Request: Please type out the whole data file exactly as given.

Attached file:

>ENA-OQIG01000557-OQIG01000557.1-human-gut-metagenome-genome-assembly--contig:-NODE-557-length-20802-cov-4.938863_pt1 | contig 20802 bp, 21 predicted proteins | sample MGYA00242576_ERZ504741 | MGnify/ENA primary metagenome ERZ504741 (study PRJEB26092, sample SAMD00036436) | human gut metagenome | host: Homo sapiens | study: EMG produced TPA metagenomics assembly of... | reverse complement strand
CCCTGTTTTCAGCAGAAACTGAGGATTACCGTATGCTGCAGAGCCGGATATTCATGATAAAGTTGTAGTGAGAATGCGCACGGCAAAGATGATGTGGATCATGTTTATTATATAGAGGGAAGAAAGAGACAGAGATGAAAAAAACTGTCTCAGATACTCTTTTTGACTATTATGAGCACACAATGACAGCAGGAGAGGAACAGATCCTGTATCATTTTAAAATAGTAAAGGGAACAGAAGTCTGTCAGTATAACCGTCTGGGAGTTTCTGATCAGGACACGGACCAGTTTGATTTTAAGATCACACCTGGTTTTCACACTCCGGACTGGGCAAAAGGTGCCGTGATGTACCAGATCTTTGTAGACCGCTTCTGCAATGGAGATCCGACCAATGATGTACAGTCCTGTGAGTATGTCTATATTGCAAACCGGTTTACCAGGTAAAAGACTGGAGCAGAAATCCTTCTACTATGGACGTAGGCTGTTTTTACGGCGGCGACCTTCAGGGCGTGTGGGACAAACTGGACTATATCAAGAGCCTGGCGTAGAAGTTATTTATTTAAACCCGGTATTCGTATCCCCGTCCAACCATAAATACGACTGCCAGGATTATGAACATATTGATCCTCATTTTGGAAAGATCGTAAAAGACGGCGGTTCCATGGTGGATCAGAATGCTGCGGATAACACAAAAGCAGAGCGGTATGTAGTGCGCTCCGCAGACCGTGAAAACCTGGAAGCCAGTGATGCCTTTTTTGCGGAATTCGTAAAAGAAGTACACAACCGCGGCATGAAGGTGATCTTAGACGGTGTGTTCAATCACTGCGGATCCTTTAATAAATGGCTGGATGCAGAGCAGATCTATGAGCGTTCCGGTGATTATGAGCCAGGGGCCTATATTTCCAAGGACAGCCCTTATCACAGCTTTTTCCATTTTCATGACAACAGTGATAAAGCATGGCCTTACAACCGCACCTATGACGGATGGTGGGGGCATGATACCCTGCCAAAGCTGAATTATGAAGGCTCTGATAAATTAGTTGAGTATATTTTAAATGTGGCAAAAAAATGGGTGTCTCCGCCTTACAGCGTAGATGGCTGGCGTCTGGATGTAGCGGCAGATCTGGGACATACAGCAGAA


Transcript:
>ENA-OQIG01000557-OQIG01000557.1-human-gut-metagenome-genome-assembly--contig:-NODE-557-length-20802-cov-4.938863_pt1 | contig 20802 bp, 21 predicted proteins | sample MGYA00242576_ERZ504741 | MGnify/ENA primary metagenome ERZ504741 (study PRJEB26092, sample SAMD00036436) | human gut metagenome | host: Homo sapiens | study: EMG produced TPA metagenomics assembly of... | reverse complement strand
CCCTGTTTTCAGCAGAAACTGAGGATTACCGTATGCTGCAGAGCCGGATATTCATGATAAAGTTGTAGTGAGAATGCGCACGGCAAAGATGATGTGGATCATGTTTATTATATAGAGGGAAGAAAGAGACAGAGATGAAAAAAACTGTCTCAGATACTCTTTTTGACTATTATGAGCACACAATGACAGCAGGAGAGGAACAGATCCTGTATCATTTTAAAATAGTAAAGGGAACAGAAGTCTGTCAGTATAACCGTCTGGGAGTTTCTGATCAGGACACGGACCAGTTTGATTTTAAGATCACACCTGGTTTTCACACTCCGGACTGGGCAAAAGGTGCCGTGATGTACCAGATCTTTGTAGACCGCTTCTGCAATGGAGATCCGACCAATGATGTACAGTCCTGTGAGTATGTCTATATTGCAAACCGGTTTACCAGGTAAAAGACTGGAGCAGAAATCCTTCTACTATGGACGTAGGCTGTTTTTACGGCGGCGACCTTCAGGGCGTGTGGGACAAACTGGACTATATCAAGAGCCTGGCGTAGAAGTTATTTATTTAAACCCGGTATTCGTATCCCCGTCCAACCATAAATACGACTGCCAGGATTATGAACATATTGATCCTCATTTTGGAAAGATCGTAAAAGACGGCGGTTCCATGGTGGATCAGAATGCTGCGGATAACACAAAAGCAGAGCGGTATGTAGTGCGCTCCGCAGACCGTGAAAACCTGGAAGCCAGTGATGCCTTTTTTGCGGAATTCGTAAAAGAAGTACACAACCGCGGCATGAAGGTGATCTTAGACGGTGTGTTCAATCACTGCGGATCCTTTAATAAATGGCTGGATGCAGAGCAGATCTATGAGCGTTCCGGTGATTATGAGCCAGGGGCCTATATTTCCAAGGACAGCCCTTATCACAGCTTTTTCCATTTTCATGACAACAGTGATAAAGCATGGCCTTACAACCGCACCTATGACGGATGGTGGGGGCATGATACCCTGCCAAAGCTGAATTATGAAGGCTCTGATAAATTAGTTGAGTATATTTTAAATGTGGCAAAAAAATGGGTGTCTCCGCCTTACAGCGTAGATGGCTGGCGTCTGGATGTAGCGGCAGATCTGGGACATACAGCAGAA